Why weren’t the complaints consistent from the beginning, and why did it take more than a month between the first and the last act, when according to the complaint it was a matter of a sequence of facts that occurred the same day? One month later did Kenia remember details that were supposed to be certain, that remained in her memory?

Why did the complainant present the medical certificate with a date previous to that of the complaint?

Why did the doctor, who supposedly signed the warrant, according to the declaration that is on record in the investigative file, not remember having attended her nor even remember the case?

Why did the complainant lie on the day of the trial, asserting that she was taken to the hospital, accompanied by the police, after making the complaint, if the date of the warrant shows that it was prepared one day before?

Why did the Provincial Court accept these lies, in spite of the attorney’s claim in the closing statement of the oral hearing? Why did the Supreme Court, which is supposed to be the petitioner in charge of ensuring the facts, not see that these violations didn’t occur?

Why, as was verified later, did Mayor Pablo, Chief of the heads of the Plaza Municipality sectors, who was involved in a love affair with the complainant, pressure the prosecution witness to not recant, and for what motive did he advise Kenia Rodriguez, according to the same informer, to confess before Angel and his son?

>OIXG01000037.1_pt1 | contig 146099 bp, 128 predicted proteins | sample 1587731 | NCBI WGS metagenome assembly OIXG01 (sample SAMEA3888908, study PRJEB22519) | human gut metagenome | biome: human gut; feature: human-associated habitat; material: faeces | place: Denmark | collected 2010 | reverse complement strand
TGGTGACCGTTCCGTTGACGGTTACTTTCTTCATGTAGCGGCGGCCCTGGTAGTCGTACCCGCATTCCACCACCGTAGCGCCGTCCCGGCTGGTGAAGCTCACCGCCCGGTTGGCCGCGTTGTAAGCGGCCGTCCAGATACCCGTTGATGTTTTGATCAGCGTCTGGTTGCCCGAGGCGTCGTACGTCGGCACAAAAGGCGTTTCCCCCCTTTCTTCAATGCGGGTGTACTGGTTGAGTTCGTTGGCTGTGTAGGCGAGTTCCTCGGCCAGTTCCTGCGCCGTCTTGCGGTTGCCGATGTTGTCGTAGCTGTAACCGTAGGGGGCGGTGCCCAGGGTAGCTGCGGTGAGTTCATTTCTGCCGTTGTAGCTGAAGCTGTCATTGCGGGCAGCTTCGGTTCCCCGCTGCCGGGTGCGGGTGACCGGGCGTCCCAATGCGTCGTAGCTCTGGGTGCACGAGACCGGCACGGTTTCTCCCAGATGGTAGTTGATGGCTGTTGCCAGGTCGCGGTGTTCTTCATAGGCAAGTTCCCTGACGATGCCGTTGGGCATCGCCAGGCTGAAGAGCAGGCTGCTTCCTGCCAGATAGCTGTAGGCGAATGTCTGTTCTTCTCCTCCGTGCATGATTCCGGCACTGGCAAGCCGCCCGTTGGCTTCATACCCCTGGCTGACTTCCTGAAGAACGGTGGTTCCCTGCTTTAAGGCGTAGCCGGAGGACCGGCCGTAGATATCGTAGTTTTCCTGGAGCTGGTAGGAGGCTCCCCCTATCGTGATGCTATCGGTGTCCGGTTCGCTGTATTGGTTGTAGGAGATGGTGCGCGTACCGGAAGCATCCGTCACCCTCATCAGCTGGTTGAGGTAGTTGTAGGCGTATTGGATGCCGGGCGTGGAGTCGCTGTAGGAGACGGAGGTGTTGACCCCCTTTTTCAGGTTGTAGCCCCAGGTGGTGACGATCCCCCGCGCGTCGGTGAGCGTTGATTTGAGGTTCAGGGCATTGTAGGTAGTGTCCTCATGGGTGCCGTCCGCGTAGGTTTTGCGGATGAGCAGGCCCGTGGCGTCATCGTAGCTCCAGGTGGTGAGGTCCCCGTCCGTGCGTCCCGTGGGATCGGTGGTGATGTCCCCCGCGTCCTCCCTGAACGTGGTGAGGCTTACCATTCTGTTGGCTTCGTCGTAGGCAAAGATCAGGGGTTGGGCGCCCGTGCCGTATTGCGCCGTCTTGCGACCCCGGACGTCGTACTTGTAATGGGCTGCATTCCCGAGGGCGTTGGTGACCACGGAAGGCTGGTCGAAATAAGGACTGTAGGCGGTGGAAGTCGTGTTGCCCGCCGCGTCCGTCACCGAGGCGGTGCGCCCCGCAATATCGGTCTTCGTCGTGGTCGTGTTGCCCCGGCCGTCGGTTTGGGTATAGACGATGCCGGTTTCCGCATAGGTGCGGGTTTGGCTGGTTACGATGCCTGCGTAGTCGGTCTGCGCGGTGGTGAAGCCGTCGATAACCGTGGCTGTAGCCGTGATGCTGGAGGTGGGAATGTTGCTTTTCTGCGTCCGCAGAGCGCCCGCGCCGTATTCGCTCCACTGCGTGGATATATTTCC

Why was the case file reopened after having been archived upon determining that there was no cause to send it to the Prosecutor and open a lawsuit?

Why reopen a file when never before did they take Kenia’s accusations seriously (performing only the bureaucratic process of listening to her), upon the evidence, according to the investigator’s own words, of Kenia’s nervous disorder and the constant sham and inconsistencies in her declarations? Why did the complainant commit blunders when referring to them?

If there aren’t political reasons, why try to convert a man considered an exemplary citizen and a distinguished writer into a public monster at the moment he decides to publish criticisms about the Cuban political reality through his blog? Why does this campaign of criminalization coincide so well with his being marginalized in the national culture?

Why was the file forgotten (archived) just until the invitation from the First Festival of the Word in Puerto Rico arrived, where Ángel Santiesteban would participate together with a group of intellectuals (from the Left, but with positions critical toward the political reality in Cuba)? Why did they “casually” cite him with urgency and decide to impose on him a bail of $1,000 pesos, thereby preventing his participation in the said event, which has international prestige in literary circles? Why, just at the moment when the international impact of his blog would grow and just when he would enjoy the promotion of his work and critical labor as a blogger in an international festival did they decide to impose on him the precautionary measure?